Year of Award


Document Type

Thesis - Campus Access Only

Degree Type

Master of Science (MS)

Degree Name


Department or School/College

Department of Geosciences

Committee Chair

Johnnie N. Moore

Commitee Members

Heiko Langner, Laurie B. Marczak


biomagnification, food web, mercury, mercuy methylation, wetlands


University of Montana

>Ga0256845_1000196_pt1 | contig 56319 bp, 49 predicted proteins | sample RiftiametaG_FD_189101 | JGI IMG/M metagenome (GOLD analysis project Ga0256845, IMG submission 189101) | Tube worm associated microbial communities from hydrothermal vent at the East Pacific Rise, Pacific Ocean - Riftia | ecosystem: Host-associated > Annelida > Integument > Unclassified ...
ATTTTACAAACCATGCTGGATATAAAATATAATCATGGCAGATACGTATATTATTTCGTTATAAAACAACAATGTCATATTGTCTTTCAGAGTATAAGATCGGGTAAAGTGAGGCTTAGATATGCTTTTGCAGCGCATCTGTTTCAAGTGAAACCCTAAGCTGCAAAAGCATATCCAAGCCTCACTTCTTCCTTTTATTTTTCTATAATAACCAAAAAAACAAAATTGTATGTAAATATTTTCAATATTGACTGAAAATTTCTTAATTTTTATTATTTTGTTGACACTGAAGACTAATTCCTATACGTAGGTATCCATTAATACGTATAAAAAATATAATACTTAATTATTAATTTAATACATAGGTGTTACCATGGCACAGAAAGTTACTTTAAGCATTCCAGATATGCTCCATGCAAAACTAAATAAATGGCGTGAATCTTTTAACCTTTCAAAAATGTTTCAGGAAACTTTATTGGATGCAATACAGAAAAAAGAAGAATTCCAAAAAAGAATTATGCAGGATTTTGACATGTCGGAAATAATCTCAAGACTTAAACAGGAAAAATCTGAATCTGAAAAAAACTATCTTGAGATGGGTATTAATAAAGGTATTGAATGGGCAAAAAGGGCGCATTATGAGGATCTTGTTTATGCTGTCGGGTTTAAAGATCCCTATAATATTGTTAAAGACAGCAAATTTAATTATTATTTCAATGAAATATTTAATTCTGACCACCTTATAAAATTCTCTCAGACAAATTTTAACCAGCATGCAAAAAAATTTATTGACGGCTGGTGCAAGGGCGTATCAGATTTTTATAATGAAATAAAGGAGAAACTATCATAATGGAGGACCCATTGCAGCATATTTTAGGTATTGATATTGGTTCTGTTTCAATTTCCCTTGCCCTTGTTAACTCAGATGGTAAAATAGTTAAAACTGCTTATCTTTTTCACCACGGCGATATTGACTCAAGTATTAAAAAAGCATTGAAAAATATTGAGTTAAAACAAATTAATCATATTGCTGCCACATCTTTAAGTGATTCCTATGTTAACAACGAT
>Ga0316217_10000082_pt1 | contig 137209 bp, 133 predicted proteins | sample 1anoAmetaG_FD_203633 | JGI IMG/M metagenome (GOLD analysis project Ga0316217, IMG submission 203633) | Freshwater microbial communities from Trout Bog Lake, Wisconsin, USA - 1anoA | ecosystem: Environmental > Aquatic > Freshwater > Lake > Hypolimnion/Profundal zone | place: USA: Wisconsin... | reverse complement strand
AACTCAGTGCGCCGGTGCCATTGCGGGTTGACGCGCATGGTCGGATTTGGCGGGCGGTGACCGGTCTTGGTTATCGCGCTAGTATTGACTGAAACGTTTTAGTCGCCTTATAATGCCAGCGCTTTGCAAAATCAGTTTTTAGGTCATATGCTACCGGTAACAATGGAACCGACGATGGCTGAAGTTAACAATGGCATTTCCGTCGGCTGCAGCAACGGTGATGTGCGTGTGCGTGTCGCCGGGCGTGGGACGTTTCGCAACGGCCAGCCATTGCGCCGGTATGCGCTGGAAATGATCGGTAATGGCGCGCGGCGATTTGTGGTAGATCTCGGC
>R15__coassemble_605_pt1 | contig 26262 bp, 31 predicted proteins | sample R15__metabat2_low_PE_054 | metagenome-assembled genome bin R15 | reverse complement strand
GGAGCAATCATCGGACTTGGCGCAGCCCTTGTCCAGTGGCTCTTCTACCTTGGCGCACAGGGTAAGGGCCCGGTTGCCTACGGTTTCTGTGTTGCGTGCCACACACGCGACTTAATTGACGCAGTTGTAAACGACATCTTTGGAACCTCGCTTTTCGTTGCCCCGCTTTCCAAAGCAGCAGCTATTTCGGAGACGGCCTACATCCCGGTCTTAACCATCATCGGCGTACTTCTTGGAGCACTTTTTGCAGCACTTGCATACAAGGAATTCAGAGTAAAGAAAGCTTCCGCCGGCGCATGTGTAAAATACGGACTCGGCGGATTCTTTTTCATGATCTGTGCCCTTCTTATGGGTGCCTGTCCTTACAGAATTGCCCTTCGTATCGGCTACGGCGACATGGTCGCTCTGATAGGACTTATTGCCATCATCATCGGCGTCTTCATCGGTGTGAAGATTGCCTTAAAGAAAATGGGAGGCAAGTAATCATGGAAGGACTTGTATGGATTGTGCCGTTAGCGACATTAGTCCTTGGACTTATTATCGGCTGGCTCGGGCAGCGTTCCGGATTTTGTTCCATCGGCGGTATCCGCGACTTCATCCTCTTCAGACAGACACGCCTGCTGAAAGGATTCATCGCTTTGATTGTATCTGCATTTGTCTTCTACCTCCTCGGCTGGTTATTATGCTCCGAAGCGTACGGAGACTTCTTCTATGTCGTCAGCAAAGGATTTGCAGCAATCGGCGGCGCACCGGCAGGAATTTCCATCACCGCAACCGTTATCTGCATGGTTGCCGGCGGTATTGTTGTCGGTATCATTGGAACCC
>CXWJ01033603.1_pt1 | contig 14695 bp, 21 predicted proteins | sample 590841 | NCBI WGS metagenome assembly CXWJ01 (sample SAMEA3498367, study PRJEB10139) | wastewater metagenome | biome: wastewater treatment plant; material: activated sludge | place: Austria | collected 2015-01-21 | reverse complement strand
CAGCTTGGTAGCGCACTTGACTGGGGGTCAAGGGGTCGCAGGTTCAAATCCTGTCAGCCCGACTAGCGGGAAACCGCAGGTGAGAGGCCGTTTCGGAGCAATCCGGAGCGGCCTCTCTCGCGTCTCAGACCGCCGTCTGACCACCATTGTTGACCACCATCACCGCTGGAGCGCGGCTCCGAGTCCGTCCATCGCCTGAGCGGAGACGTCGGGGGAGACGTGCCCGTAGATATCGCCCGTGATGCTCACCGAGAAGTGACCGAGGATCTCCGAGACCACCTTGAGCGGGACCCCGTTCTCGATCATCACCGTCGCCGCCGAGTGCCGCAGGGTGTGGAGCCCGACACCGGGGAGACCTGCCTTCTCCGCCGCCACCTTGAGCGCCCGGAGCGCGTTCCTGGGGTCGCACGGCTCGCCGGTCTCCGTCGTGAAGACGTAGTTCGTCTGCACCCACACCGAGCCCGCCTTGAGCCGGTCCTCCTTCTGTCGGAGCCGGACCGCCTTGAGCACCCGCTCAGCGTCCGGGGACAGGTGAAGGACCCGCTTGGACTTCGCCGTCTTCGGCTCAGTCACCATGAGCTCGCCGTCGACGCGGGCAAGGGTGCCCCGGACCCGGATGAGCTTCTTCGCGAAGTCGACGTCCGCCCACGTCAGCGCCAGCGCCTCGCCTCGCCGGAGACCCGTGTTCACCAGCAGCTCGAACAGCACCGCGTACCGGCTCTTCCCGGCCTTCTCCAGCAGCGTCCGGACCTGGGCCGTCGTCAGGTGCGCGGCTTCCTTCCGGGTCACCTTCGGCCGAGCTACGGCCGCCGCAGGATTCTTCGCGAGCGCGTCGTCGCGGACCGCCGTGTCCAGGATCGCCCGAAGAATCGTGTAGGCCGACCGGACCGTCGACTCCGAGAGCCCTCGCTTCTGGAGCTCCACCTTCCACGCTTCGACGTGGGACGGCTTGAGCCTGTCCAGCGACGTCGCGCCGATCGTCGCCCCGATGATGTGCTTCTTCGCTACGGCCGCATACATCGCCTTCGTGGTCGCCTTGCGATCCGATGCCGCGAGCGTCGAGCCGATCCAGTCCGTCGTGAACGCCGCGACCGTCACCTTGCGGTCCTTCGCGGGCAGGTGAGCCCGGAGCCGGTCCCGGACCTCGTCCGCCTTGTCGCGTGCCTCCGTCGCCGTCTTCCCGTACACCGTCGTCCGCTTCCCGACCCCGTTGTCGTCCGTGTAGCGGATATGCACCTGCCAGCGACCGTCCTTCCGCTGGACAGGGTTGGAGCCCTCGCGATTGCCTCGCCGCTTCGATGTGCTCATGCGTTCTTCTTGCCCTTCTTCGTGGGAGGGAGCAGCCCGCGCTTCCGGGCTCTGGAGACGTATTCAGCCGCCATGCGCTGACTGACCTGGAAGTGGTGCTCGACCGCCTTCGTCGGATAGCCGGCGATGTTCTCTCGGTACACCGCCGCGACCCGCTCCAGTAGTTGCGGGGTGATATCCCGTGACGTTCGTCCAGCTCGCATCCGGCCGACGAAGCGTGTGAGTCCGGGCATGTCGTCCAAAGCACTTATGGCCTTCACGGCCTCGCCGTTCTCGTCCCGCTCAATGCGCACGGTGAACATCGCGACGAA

A number of studies suggest that Hg biomagnification in aquatic systems are dependent on two factors: a source of mercury and the potential for this mercury to become methylated. To compare the importance of these two factors in a riverine system I examine sites with varying sediment total mercury concentrations (source term) and varying environmental conditions affecting mercury methylation (wetland abundance, and riparian abundance) resulting in mercury concentration in three riverine trophic levels (aquatic invertebrates, fish, and osprey). I find that the mercury concentrations of low trophically positioned species, like aquatic invertebrates, are extremely dependent on mercury source concentrations (p=0.0143). While, species in subsequent trophic positions, such as fish see substantial influence from both the source term (p<0.0001) and environmental conditions (wetland abundance, p<0.0001 and riparian abundance, p=0.0008. Top trophic level species, such as osprey, have THg concentrations that are heavily dependent on environmental conditions (wetland abundance p<0.0001 and riparian abundance, p=0.0001) and less on the sediment source of THg (p=.1234). Specifically, for these higher trophic levels, wetland abundance is the most explanatory environmental condition in determining the mercury methylation potential.

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